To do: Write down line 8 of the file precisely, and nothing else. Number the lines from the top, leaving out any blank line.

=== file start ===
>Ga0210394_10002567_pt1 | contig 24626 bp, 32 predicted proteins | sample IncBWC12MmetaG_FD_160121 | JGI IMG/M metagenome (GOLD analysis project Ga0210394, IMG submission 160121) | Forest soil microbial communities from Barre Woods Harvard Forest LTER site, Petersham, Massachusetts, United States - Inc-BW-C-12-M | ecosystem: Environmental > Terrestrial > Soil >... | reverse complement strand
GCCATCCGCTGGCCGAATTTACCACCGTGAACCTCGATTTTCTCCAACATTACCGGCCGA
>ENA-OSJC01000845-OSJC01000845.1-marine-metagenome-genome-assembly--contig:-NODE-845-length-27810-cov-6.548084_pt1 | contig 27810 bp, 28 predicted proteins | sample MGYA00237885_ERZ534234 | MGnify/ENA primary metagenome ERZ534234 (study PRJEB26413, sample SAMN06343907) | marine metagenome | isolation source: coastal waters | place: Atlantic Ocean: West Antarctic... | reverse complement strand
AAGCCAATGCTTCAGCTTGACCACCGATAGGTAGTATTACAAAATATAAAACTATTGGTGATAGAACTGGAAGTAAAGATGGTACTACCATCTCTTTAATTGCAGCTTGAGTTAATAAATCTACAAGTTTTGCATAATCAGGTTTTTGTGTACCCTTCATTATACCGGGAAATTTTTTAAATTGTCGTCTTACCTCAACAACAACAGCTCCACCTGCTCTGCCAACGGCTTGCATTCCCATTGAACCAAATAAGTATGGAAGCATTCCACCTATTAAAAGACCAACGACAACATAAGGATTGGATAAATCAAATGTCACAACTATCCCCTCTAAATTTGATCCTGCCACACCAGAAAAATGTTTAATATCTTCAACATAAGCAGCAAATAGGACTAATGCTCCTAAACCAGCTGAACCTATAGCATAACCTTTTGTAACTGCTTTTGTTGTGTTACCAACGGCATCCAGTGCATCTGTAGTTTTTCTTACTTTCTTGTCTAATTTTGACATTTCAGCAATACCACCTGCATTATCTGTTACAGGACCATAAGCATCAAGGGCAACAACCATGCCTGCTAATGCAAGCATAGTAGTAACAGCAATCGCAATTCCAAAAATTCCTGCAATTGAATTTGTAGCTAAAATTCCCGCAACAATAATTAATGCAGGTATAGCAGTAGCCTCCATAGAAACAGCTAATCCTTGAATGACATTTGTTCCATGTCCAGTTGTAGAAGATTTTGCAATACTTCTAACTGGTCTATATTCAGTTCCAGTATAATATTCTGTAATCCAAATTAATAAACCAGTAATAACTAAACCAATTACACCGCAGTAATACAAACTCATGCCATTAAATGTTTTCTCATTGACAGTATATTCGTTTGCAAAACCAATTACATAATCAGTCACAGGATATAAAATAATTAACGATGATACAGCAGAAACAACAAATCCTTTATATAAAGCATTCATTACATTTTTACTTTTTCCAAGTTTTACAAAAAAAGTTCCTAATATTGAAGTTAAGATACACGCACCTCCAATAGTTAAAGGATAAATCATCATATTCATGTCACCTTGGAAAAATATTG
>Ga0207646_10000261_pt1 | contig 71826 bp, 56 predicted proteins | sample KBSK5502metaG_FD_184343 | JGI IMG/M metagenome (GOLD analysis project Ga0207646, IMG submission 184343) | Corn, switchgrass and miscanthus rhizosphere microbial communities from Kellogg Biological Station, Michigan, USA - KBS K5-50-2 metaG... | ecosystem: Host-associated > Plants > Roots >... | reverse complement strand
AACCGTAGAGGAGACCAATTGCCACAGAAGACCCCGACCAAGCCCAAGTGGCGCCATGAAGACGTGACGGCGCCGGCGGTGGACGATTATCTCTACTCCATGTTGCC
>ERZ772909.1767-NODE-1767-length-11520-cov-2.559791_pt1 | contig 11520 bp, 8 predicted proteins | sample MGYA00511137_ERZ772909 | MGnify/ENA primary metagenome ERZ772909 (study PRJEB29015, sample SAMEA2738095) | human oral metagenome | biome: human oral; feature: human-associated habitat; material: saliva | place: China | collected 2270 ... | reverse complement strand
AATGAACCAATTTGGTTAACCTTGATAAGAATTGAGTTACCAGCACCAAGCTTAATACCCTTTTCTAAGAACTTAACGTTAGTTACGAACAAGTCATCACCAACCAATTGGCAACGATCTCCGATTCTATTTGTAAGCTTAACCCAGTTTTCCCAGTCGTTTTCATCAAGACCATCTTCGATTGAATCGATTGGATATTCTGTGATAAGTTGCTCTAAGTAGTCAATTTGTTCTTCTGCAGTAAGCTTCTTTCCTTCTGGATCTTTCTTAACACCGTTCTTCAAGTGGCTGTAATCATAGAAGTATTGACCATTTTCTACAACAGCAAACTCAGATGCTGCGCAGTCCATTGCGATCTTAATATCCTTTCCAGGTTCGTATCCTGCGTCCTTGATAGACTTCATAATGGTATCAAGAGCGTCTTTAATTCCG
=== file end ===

AATGAACCAATTTGGTTAACCTTGATAAGAATTGAGTTACCAGCACCAAGCTTAATACCCTTTTCTAAGAACTTAACGTTAGTTACGAACAAGTCATCACCAACCAATTGGCAACGATCTCCGATTCTATTTGTAAGCTTAACCCAGTTTTCCCAGTCGTTTTCATCAAGACCATCTTCGATTGAATCGATTGGATATTCTGTGATAAGTTGCTCTAAGTAGTCAATTTGTTCTTCTGCAGTAAGCTTCTTTCCTTCTGGATCTTTCTTAACACCGTTCTTCAAGTGGCTGTAATCATAGAAGTATTGACCATTTTCTACAACAGCAAACTCAGATGCTGCGCAGTCCATTGCGATCTTAATATCCTTTCCAGGTTCGTATCCTGCGTCCTTGATAGACTTCATAATGGTATCAAGAGCGTCTTTAATTCCG